As Danielle Collins readies to play her third semifinal in four tournaments played over the past eight weeks, what does she want people to remember about her tennis career?

"I think it's important for me to feel like, 'OK, I got everything I could out of myself as an athlete, and end on a positive note,' rather than being like, 'Oh, God, what happened?' That's just how I want to go down," Collins said Wednesday after beating former World No.1 Victoria Azarenka in straight sets in the quarterfinals of the Internazionali BNL d'Italia.

Collins will face No.2 Aryna Sabalenka on Thursday in a rematch of their fourth-round match from the Mutua Madrid Open, bidding to reach her second career WTA 1000 final. 

But the American is taking away as much as she's giving from her farewell tour after first revealing her intentions following defeat to Iga Swiatek at the Australian Open.

The numbers speak for themselves: After making that announcement, Collins is 30-5 to date across eight events. She won Miami and Charleston, and so far in Rome, she hasn’t lost a set in beating Anna Blinkova (by retirement), Caroline Garcia, Irina-Camelia Begu and Azarenka.

The best of Collins' baseline barrage vs. Azarenka in Rome

Collins has credited her spring swing to hard work and creatively managing the health issues, including rheumatoid arthritis and endometriosis that had previously sidelined her for points in her career, and rejected the stereotype that she's playing with newfound freedom knowing her career will soon end.

"This has certainly been the biggest stretch of wins I've had in my career," she said, "and I do think that because I've been making those improvements, it's led to me playing some of the best tennis that I've played so far, which is super rewarding because you go through periods where you might take three steps forward, and you might take four steps back some weeks.

"It's kind of like the stock market. It's really up and down sometimes and it's not always inch by inch by inch going up. It's been nice, like to have a stretch where I've really been climbing because it's not always like that. I think you have to be really happy for yourself in these moments because it doesn't always work out that way."

But other intangibles are at work, too.

One of the the things Collins says she's enjoyed most about being one of the leaders of the current generation of American players is the bond they all share, and the stars and stripes have had a banner week at the Foro Italico. Coco Gauff is also in the semifinals -- in both singles and doubles -- and the all-American pair of Caroline Dolehide and Desirae Krawczyk is also in the doubles semis. On the ATP side, Taylor Fritz and Tommy Paul made history as the first male U.S. duo to reach the quarterfinals at the Italian ATP Masters 1000 since Andy Roddick and James Blake in 2008.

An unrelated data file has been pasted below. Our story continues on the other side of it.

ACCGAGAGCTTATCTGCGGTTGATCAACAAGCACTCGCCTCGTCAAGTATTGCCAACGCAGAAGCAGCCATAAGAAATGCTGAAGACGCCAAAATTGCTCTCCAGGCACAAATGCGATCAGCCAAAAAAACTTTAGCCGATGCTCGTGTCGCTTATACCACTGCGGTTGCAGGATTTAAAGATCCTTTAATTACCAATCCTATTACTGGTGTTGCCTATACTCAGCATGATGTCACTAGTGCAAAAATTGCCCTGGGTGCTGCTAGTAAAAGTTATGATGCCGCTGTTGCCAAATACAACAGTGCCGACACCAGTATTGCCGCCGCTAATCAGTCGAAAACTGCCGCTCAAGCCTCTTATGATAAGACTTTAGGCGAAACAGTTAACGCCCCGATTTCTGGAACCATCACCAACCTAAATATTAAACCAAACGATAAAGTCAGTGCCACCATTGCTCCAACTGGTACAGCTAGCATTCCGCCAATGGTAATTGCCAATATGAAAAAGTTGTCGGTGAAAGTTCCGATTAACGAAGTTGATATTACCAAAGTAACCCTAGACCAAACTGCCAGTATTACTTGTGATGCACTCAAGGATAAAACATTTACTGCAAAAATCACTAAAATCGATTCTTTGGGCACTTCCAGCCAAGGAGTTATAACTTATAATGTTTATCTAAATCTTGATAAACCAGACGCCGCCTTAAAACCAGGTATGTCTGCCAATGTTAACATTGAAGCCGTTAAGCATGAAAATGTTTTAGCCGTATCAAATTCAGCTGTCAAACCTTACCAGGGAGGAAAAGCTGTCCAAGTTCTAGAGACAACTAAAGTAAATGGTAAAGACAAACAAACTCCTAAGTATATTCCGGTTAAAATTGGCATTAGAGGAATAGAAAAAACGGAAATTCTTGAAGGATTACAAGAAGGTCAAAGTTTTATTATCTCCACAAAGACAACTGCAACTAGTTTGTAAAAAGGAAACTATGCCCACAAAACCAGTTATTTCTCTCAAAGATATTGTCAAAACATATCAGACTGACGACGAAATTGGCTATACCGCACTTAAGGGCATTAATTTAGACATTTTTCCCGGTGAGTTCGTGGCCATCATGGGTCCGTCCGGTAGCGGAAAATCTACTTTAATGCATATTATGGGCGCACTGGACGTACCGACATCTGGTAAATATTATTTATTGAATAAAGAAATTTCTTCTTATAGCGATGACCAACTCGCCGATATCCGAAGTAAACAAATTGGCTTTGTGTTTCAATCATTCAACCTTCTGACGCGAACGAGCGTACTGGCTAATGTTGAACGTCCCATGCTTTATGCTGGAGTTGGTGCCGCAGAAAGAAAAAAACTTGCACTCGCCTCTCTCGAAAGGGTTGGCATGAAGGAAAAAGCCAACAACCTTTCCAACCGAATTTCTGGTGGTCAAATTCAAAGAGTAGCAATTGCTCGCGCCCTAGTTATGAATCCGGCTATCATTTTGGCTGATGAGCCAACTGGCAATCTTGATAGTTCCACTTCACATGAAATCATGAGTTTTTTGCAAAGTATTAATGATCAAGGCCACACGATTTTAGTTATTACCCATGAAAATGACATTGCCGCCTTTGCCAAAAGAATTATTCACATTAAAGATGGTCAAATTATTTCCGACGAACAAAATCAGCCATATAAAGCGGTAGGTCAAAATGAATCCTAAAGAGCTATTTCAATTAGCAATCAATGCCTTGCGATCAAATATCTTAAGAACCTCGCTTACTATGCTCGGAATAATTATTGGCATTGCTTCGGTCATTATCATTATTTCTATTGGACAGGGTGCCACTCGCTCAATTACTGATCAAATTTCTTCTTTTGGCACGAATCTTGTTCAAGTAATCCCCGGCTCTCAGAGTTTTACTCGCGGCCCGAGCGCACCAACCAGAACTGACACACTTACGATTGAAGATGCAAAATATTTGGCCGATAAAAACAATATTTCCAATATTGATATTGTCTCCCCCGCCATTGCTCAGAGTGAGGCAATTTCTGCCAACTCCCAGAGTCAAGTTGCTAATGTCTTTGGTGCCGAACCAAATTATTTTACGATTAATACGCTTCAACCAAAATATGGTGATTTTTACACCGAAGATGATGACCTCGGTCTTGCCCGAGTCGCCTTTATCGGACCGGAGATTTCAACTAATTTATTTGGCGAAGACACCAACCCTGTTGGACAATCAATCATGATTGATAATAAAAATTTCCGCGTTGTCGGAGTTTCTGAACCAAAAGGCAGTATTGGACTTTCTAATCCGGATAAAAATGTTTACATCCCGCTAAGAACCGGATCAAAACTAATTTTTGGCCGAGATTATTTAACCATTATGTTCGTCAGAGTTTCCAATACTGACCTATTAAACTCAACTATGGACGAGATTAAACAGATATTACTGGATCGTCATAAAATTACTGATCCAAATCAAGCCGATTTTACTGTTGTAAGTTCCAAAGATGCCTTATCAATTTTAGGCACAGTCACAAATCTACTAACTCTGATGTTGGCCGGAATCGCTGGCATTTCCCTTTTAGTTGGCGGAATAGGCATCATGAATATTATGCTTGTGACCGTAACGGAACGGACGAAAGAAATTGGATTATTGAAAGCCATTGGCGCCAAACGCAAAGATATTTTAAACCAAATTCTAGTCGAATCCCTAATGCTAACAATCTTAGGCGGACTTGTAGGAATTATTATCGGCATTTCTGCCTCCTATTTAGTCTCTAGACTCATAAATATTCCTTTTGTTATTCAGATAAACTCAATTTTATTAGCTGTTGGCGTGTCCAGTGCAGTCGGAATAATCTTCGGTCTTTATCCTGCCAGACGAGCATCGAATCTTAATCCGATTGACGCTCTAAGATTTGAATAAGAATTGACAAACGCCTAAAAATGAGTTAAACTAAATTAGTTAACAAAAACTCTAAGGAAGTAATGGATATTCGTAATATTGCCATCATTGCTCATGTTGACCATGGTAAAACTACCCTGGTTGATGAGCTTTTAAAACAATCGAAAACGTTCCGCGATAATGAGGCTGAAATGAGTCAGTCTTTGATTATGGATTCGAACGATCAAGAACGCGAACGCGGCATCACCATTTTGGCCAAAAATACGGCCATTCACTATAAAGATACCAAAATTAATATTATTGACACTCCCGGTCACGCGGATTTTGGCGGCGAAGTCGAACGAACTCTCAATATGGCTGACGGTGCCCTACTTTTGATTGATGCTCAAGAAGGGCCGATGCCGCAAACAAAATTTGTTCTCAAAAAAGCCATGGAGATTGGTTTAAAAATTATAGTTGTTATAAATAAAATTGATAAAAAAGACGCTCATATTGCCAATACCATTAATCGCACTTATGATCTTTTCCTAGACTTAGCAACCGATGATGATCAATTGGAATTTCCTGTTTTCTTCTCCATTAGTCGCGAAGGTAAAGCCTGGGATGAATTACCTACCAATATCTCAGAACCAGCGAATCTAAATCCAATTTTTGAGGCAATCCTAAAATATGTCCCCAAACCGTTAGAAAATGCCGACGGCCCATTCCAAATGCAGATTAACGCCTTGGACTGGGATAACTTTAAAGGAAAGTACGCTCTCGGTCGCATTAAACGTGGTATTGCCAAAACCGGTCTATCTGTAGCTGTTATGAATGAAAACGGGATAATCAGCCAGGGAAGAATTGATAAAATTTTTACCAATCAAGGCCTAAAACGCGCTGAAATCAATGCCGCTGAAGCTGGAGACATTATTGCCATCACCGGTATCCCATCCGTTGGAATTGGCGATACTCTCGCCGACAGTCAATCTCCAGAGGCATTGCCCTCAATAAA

Collins says success breeds success, and it's no coincidence when U.S. players do well at a tournament en masse. Not only is the talent level so deep on Team USA, but the energy around the American collective is infectious.

"I was in the locker room a few days ago talking to a player from another country," Collins said. "They were talking about their experience, and they're playing for their country, how it can be stressful those weeks when everyone's together, and she wishes that she was part of Team USA because everyone is such a nice person and we have so much fun."

"All of the teams always talk about the camaraderie that we all share, and it's really special because we have such a big group of women and men, and I feel like all of us are really pulling for each other and so encouraging when things are going well, but also, there for each other when things aren't going well."

That bond extends to players outside of her generation -- namely, former World No.1 Roddick, who praised Collins' late-stage form when she was a guest on his podcast, "Served with Andy Roddick" this week, calling it "awesome" and drawing favorable comparisons to another former No.1, Andre Agassi. 

"How are you going to pick against Danimal right now?" Roddick said, and the 2022 Australian Open finalist dubbed him the biggest "hype man" during her recent success.

But the 2003 US Open champion also impacted Collins earlier in her life, dating back to a moment that the 30-year-old happened when she was one of 100 kids attending a Tampa, Florida kids' tennis clinic when she was about "10 or 11 years old."

It's something that will stick with her even after she hangs up her racquet later this year.

"Andy Roddick was my favorite player, and I really wanted to get to play doubles with him at the clinic," Collins said. "So I charmed him and he said, 'OK, we'll do a drill, whoever wins three points against me gets to be my doubles partner.' I won the three points against him, so I got to be his doubles partner for the rest of the clinic."

Afterward, Collins was hopeful he'd stay in touch. 

"He was so nice," Collins said. "He got his manager to write down my mom's email, and when I was winning tournaments for a few years, Andy and his manager would reach out and congratulate me. I was so pumped and obviously became Andy's biggest, biggest fan and clip out the articles of when he had the fastest serve, little heart-shaped ones and saying, 'Wow, Andy, 153 miles an hour, I love you!' So, what a full-circle moment."